Canadians can place legal, provincially regulated sports bets through lottery terminals found in popular locations such as convenience stores, grocery stores, and shopping malls. According to the Canadian Gambling Digest, in 2012 there were 31,215 land-based locations for Canadians to place sports bets. In addition to these 31,215 locations, Canadian residents in British Columbia, Manitoba, Quebec, New Brunswick, Prince Edward Island, Nova Scotia, and Newfoundland can bet on sports online, through provincially regulated websites. Certain Canadian casinos also offer sports betting opportunities.
However, despite the numerous betting opportunities in Canada, it is illegal to offer bets on a “single sport event or athletic contest”. In other words, only sports parlay betting is available in Canada.
In order to permit single-game sports wagering, the Canadian Criminal Code would have to be amended. On September 28, 2011, Joe Comartin, Member of Parliament for Windsor-Tecumseh, introduced Bill C-290, which would amend the Criminal Code to permit single-game sports betting.
Initially, it appeared that Bill C-290 had a clear path to becoming law, as it passed through the House of Commons without controversy and with the support of all parties on March 2, 2012, and was introduced into the Senate on March 6, 2012. Bill C-290 was debated by the Senate at second reading on May 16, 2012, and following this debate, it was referred to the Standing Committee on Legal and Constitutional Affairs (the Committee).
Committee hearings began on October 4, 2012. Numerous witnesses (including Dickinson Wright’s Michael Lipton and Kevin Weber) testified before the Committee. During the Committee hearings, and afterwards in statements reported in the media, a number of Senators expressed concerns about Bill C-290, and in some cases outright opposition. After the Committee referred Bill C-290 back to the Senate, it lingered for many weeks without being brought forward for a vote of the Senators on the third (and final) reading. Senators continued to debate Bill C-290 until the Senate had its summer break.
On September 13, 2013, Canadian Prime Minister Stephen Harper prorogued Parliament. When Parliament is prorogued, the session of Parliament is discontinued but not resolved. Proroguing affects all bills which have not received “Royal Assent,” including Bill C-290. Government bills are generally terminated upon prorogation, but Bill C-290 is a private member’s bill rather than a government bill and, as such, it was not terminated by proroguing.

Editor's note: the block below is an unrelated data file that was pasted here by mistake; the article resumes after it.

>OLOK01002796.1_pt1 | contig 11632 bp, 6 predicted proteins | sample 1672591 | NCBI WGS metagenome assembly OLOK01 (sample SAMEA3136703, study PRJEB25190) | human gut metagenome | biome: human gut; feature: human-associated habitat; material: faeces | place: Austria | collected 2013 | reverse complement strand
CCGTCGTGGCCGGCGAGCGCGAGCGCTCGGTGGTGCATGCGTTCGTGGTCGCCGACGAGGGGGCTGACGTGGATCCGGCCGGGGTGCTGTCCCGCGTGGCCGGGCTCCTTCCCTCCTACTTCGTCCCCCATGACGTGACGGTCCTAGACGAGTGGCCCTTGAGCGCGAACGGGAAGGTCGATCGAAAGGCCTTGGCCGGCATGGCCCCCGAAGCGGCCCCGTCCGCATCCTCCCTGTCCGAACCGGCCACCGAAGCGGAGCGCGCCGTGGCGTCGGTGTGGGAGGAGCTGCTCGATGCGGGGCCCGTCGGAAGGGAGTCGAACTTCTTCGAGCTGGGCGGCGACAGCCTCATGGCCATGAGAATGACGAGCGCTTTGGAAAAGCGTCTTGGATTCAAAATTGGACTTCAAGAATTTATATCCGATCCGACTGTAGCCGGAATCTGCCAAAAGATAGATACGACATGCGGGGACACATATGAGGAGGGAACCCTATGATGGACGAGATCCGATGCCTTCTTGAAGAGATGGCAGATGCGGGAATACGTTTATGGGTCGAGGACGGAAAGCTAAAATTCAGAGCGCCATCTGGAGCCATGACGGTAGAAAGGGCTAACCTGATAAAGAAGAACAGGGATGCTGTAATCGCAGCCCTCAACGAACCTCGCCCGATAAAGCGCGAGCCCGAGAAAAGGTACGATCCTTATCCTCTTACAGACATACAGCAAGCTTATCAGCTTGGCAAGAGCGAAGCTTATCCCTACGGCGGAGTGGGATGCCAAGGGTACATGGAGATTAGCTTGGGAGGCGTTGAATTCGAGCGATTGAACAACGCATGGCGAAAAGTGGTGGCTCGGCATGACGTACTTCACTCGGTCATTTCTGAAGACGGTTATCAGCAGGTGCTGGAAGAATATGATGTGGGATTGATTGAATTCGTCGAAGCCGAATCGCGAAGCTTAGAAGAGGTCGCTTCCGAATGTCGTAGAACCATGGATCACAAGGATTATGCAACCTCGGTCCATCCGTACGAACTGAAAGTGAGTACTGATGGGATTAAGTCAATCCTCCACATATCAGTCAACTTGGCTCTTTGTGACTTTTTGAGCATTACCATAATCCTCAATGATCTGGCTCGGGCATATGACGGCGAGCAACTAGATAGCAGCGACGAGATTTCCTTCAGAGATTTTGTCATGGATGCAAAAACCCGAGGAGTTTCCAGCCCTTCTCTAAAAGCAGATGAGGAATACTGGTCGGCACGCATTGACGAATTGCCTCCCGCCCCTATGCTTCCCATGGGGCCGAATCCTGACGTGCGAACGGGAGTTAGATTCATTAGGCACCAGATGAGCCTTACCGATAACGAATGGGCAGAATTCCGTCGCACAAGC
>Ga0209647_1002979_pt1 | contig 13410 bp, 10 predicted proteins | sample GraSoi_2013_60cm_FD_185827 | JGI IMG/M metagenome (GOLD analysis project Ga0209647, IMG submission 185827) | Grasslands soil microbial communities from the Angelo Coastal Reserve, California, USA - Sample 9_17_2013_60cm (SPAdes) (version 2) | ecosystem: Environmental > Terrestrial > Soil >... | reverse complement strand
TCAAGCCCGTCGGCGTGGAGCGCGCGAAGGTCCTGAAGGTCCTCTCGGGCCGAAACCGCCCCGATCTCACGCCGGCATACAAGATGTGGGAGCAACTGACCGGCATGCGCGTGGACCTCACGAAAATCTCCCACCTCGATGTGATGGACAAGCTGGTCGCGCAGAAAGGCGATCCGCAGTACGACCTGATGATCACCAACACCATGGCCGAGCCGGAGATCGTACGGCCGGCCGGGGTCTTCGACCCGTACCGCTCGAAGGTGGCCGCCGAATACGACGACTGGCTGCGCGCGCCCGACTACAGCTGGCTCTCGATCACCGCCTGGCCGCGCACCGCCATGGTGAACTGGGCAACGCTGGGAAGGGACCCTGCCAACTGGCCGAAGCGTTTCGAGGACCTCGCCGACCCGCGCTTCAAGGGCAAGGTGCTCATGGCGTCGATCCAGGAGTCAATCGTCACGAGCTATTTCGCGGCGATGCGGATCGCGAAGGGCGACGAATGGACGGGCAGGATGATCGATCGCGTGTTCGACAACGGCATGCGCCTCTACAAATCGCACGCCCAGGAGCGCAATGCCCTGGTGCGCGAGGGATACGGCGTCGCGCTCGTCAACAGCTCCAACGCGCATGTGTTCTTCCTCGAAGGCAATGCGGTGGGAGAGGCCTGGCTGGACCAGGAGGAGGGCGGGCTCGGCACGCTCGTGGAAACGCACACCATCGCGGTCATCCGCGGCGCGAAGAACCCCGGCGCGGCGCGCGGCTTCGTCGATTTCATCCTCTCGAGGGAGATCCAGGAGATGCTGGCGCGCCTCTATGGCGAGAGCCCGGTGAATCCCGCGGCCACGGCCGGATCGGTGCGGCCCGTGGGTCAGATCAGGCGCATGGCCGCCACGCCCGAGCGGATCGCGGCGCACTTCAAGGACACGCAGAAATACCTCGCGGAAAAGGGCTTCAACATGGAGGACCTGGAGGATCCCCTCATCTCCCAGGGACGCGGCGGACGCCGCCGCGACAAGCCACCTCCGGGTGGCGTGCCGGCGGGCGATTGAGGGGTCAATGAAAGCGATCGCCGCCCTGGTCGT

With Parliament having resumed on October 16, 2013, Bill C-290 will not have to be reconsidered by the House of Commons. It remains at its prior status (passed on third reading). Its status before the Senate is not yet known. The rules provide that it can either (i) remain at its prior stage, awaiting third reading vote, if there is unanimous approval of that course of action in the Senate, or (ii) return to first reading in the Senate.
Given the Senate’s reluctance to pass Bill C-290, it is unlikely to receive unanimous approval and will likely have to return to the first reading stage. Should this occur, there may be a second round of Committee hearings between the first and second readings, unless the Senate on first reading elects to bypass Committee hearings. A further round of Committee hearings is unlikely, and according to media reports, the Senators opposed to Bill C-290 are quite content to bring it to an “up-or-down” vote on third reading, indicating that they may believe that the present sentiment in the Senate is to reject Bill C-290.
Whereas initially it appeared that Bill C-290 would be able to pass the House of Commons and Senate without controversy, the likelihood of Bill C-290 becoming law has decreased, and according to Windsor West MP Brian Masse, “proroguing Parliament will create more challenges into seeing Bill C-290 signed into law”.